|Xavier's Brad Redford fires from behind the new 3-point distance, 20 feet 9 inches. (Al Behrman/Associated Press)|
Impact small when taking measure of new 3-point line
CINCINNATI - Only a foot farther back, the new 3-point line in men's college basketball hasn't bothered players who make their mark launching the game's most rewarded shot.
Teams are shooting it slightly less often, though. And that's noteworthy by itself.
After watching men's teams attempt (and make) a record number of 3-pointers the last few years, the NCAA pushed the arc back this season from its distance of 19 feet 9 inches. They hoped the move to 20 feet 9 inches would discourage so many 3-pointers and invigorate the inside power game.
Is it working? Depends on whether you ask someone who's taking the shot or counting how many of them fall. Teams are trying slightly fewer 3-pointers, the first time in years there's been a decline in attempts.
It isn't a huge difference. Teams are trying an average of 18.42 3-pointers per game, down slightly from last season's 19.07, an all-time high.
But achieving even a small drop-off was the goal. The guardians of the college game made the change out of concern over the growing reliance on the 3-point shot and congestion under the basket, which negated inside scoring. Coming into this season, the number of 3-pointers attempted per game had increased virtually every year since 1996 in men's Division 1.
"Coaches may look and say it doesn't make any difference, but it does make a difference," said Larry Keating, senior associate athletics director at Kansas who was chair of the NCAA men's basketball rules committee that recommended the change in 2007.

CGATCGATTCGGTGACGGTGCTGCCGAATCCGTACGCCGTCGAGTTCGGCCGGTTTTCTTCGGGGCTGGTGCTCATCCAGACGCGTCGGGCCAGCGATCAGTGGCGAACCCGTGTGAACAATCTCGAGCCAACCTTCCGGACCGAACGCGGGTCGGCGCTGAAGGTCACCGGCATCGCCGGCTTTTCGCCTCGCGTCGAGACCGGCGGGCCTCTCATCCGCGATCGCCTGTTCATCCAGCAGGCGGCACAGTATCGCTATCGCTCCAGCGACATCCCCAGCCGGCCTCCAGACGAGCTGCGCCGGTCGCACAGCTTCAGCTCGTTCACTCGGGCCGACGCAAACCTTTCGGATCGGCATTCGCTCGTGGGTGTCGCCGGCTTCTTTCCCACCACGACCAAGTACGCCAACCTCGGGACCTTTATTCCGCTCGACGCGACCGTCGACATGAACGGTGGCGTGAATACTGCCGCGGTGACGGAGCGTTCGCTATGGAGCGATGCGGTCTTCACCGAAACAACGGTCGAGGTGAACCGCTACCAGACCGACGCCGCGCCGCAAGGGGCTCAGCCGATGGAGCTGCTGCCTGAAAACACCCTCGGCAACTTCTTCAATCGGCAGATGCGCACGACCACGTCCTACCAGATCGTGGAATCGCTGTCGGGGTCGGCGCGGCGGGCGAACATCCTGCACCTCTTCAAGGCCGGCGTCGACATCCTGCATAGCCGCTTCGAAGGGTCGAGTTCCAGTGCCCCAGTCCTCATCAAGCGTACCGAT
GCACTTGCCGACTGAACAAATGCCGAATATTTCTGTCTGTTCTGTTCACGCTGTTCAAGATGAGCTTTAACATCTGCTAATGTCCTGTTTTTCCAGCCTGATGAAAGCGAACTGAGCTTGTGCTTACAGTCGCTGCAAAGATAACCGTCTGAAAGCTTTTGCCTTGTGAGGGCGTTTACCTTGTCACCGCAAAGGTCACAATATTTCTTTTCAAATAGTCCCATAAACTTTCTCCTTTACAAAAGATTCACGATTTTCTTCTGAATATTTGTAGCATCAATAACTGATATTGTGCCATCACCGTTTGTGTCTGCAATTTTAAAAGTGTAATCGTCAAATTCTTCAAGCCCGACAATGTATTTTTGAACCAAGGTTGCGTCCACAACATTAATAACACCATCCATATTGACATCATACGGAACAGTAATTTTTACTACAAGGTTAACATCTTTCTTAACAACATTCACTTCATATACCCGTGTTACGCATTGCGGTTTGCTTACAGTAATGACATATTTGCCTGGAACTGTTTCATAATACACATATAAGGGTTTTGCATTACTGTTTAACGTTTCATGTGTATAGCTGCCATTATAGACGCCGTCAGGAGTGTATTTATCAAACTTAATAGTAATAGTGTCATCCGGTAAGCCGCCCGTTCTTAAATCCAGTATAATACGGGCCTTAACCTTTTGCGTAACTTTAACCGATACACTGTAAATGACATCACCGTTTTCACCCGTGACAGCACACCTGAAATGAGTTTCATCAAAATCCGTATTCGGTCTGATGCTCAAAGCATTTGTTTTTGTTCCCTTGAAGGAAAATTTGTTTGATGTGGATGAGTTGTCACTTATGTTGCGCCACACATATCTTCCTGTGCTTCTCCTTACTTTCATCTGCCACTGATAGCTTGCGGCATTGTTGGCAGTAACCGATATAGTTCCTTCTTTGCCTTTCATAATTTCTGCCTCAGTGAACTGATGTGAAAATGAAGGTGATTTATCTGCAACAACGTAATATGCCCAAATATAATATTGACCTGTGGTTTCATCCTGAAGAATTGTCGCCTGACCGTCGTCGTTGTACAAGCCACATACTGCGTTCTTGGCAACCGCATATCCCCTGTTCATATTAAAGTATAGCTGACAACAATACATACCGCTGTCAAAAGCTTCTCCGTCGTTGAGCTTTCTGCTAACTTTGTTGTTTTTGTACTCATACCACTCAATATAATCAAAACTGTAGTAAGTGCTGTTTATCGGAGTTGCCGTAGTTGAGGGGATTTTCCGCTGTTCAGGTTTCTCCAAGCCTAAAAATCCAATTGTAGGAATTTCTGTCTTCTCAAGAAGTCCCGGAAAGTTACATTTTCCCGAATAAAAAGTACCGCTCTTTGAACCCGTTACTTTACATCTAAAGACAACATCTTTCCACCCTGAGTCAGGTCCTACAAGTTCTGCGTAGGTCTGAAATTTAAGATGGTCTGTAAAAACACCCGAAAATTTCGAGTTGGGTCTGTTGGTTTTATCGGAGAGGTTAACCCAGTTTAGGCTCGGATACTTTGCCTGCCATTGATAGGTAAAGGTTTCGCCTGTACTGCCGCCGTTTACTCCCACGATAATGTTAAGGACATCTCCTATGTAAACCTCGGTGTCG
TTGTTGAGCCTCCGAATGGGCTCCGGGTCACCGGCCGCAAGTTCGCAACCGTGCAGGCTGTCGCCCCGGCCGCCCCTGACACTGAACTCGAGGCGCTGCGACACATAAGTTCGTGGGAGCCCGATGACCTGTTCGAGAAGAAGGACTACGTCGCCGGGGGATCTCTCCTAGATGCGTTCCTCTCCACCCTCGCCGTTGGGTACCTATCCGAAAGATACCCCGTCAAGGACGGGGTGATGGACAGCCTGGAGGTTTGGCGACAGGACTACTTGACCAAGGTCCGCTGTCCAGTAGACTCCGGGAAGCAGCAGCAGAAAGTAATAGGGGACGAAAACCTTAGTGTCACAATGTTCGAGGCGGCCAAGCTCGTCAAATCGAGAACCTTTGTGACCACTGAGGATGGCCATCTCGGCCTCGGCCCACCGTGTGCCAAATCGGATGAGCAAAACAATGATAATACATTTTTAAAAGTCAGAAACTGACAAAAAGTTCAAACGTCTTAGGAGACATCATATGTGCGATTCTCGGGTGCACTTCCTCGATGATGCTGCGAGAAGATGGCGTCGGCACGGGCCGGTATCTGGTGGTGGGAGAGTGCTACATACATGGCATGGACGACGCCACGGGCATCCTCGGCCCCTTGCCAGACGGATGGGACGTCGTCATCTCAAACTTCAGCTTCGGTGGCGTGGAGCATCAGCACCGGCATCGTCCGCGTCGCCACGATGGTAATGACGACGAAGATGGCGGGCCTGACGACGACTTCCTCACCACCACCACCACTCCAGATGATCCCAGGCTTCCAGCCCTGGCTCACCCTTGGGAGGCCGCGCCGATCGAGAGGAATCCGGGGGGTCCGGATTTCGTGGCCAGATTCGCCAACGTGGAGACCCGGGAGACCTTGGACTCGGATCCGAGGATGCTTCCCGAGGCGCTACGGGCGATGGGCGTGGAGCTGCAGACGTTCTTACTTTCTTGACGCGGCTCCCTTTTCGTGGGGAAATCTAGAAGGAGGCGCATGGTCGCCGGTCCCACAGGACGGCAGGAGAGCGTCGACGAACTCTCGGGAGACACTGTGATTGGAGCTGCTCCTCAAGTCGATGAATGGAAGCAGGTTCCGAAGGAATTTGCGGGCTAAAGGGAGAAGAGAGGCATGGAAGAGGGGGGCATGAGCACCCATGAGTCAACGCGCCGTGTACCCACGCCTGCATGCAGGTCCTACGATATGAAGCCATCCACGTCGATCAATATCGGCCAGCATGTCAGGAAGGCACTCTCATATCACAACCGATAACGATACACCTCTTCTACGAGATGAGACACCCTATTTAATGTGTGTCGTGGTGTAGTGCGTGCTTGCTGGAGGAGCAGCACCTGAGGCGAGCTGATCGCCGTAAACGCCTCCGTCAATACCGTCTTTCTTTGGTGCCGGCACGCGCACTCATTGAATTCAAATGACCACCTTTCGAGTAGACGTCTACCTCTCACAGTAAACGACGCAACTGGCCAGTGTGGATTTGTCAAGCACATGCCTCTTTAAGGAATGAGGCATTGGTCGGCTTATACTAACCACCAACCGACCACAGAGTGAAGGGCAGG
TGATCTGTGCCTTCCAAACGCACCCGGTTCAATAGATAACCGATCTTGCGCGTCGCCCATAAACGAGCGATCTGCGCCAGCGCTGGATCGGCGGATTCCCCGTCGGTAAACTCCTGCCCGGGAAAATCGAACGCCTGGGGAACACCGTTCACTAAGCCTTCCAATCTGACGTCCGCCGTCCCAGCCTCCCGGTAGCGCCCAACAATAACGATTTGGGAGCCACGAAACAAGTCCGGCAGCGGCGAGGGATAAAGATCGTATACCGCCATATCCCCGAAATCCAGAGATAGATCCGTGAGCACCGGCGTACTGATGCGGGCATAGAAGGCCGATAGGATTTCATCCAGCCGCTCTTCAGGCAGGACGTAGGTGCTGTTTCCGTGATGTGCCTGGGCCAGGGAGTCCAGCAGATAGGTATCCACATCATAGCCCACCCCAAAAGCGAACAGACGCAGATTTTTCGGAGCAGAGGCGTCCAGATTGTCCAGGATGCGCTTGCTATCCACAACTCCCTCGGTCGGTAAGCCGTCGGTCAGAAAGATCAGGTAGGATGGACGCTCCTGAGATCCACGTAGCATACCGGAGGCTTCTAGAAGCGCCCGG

The 3-point shooting percentage also has taken a small dip, from 35.23 percent last season to 34.32.
"I guess it's not a big change in one sense," Keating said, "but it is in the sense that for the first time in eight or nine years, the percentage has gone down. In my mind, we've accomplished one of the things we were looking for, and we did it quicker than we thought we'd do it."
When the change was announced, some coaches were concerned that teams would pack in their zone defenses even tighter in an effort to force opponents to shoot from behind the new arc, making it even more difficult to get the ball inside. That hasn't happened, mainly because the game's best shooters quickly adjusted to the new distance.
"I thought actually it would have an impact on the game," Louisville's Rick Pitino said. "I thought people would play more zones, and they have not."
For most coaches, the change has been minimal and manageable.
Bona fide 3-point shooters simply spent the summer honing their shots from one step farther away. Their biggest adjustment was recalibrating their internal GPS systems - players must know where they are on the floor without having to look down to find the arc.
"It's an instinctive thing," Xavier guard B.J. Raymond said. "You don't really look [at the floor]. You just catch and shoot."
The longer shot has had more impact on players who shoot the three only occasionally and aren't skilled marksmen. Coaches had to decide whether to let the marginal shooters keep shooting.
"For the good shooters, it didn't matter," North Carolina State coach Sidney Lowe said. "It's the ones that were average that are still trying to shoot it. And the problem is, they're not shooting it from where the line is - they're shooting it a foot or two beyond that, so it's even a little deeper."
Teams with proven 3-point shooters have adapted well.
"We're a pretty good 3-point shooting team, and our number is right about the same as last year," Notre Dame coach Mike Brey said. "I don't see much of an effect right now. It'll be interesting to see when all the information is in at the end of the year, but I think the trend is very minor."
One common complaint from coaches is that the new arc clutters the floor and could confuse some players. NCAA women's teams kept the arc at 19 feet 9 inches. Some college teams play on floors with a third arc - the NBA line at 23 feet 9 inches.
"There are so many lines out there. It's like a playground with hopscotch courts all over the place," Gregory said.